Voluntary house arrest

It was the morning of March 8. The sun was brightly shining down, displaying its raw beauty and heat as my hand slowly reached out of the dark corner of my front porch. There was a burning and tingling sensation at first, but it eventually passed. I slowly stepped out of the shade, letting the sun bathe me with its light, and surprisingly, I did not burst into flames.

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Hannah McGee / Legacy Media
According to Health Day, half of teenage boys and a quarter of teenage girls reported spending an average of more than 42 hours a week in front of electronic screens.

After having spent nearly seven months locked behind the pile of work that seems to never leave my room, the comforting idea of spring break became a reality this past week. People, not just students, need to spend more time outside and less time trapping themselves indoors. We are so obsessed with our electronic devices that we fail to see beauty placed right before us.

I used to despise staying inside all day with nothing to do but watch TV. Getting outside, especially with friends, can be a refreshing experience. Along with fun experiences that can be shared with others, going outdoors carries other benefits as well.

According to a 2009 study published in the “Journal of Epidemiology and Community Health,” the closer people live to nature, the healthier they are likely to be. This study also found that those who spend more time outdoors are less likely to become depressed, suffer from life-threatening illnesses and fail to not get a good night’s sleep. I realize that air conditioning, blankets and a marathon of “Lord of the Rings” can be a tempting offer, but going outdoors can provide more benefits than spending nine and a half hours watching mythical creatures fight each other on a screen.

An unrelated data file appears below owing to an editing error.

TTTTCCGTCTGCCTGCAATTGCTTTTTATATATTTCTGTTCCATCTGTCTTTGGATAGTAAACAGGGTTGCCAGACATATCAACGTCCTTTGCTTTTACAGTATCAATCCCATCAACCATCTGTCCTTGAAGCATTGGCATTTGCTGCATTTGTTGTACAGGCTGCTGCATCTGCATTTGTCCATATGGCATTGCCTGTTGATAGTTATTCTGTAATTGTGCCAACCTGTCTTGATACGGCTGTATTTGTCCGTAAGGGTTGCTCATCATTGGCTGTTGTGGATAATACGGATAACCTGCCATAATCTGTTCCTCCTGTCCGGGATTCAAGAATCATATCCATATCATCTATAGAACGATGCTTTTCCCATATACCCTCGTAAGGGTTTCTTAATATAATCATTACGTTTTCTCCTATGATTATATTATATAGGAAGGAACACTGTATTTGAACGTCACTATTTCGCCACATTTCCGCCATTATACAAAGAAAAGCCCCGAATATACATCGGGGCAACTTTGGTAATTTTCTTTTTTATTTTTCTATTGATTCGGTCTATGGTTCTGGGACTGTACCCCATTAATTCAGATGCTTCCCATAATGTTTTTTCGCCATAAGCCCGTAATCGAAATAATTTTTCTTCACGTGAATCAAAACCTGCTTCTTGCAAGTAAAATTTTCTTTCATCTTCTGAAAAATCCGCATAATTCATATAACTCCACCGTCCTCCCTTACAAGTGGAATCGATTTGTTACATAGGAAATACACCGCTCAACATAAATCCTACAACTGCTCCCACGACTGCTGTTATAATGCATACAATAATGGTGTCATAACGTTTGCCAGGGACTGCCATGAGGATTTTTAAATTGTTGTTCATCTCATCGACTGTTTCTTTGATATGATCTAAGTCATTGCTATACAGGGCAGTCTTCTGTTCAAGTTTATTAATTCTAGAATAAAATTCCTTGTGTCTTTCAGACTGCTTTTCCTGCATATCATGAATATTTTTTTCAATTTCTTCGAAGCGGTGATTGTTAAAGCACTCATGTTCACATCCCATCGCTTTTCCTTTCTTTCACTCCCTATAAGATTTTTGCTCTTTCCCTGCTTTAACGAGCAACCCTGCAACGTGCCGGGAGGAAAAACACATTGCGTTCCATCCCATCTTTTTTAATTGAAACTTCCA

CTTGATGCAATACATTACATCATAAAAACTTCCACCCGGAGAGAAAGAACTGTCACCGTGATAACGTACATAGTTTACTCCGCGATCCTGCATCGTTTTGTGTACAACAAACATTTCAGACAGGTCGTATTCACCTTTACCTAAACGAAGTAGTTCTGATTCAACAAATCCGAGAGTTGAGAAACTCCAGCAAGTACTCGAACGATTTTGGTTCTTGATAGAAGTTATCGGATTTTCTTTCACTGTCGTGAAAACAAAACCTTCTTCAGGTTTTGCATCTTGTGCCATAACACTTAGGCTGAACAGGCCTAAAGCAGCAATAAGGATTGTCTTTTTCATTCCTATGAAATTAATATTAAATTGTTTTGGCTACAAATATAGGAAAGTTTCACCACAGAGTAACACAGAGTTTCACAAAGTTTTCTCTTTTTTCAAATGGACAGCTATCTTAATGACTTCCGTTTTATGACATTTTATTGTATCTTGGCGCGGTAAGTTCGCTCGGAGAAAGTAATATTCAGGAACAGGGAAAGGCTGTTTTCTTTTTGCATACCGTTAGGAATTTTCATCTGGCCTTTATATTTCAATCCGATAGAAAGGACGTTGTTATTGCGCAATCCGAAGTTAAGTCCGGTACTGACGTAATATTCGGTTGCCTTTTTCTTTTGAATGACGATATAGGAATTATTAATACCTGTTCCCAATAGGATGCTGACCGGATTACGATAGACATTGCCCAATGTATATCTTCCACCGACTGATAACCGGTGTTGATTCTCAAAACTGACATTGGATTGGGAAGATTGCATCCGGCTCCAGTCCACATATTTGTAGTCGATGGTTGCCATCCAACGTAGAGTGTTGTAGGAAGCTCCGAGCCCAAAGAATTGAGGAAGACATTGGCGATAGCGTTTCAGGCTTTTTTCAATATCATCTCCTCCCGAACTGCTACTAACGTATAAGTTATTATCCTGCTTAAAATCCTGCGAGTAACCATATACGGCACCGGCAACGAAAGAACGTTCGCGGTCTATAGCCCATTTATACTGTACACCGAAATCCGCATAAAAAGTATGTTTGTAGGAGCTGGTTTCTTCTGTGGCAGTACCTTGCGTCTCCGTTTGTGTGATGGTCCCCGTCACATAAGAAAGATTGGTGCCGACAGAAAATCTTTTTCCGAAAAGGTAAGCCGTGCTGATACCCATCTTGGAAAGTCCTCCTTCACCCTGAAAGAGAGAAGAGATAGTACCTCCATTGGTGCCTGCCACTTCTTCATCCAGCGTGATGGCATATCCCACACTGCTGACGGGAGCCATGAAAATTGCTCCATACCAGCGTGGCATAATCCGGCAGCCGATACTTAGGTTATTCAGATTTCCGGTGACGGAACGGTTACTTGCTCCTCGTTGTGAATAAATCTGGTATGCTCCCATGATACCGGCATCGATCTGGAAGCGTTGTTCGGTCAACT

Sadly, as I’ve grown older, my small corner of the world even became overrun with technology and my love of the outdoors slowly began to fade. As I grew accustomed to staying inside, I became familiarized with things like Netflix, Flappy Bird and Instagram. These meaningless TV shows and games benefit people in no way whatsoever. According to WebMD, spending one hour a day outside can help in increasing vitamin D levels.

Infographic from Business Insider

Currently there are more than half a billion people worldwide playing computer and video games at least an hour a day – and 183 million is U.S. alone. Now, if these people dedicated said hour outside instead of devoting that time to a screen, they would see all the beauty, wonders and benefits that the outdoors have to offer.

Those opposed to spending time outdoors argue minuscule details such as “there are too many mosquitoes” or “there is nothing to do out there,” but these small problems can be fixed with some bug spray and a bit of imagination. I am not saying that everyone should throw their phones in the toilet and go burn down every Best Buy in their area, but we should spend more time outdoors and less time trapped behind our devices.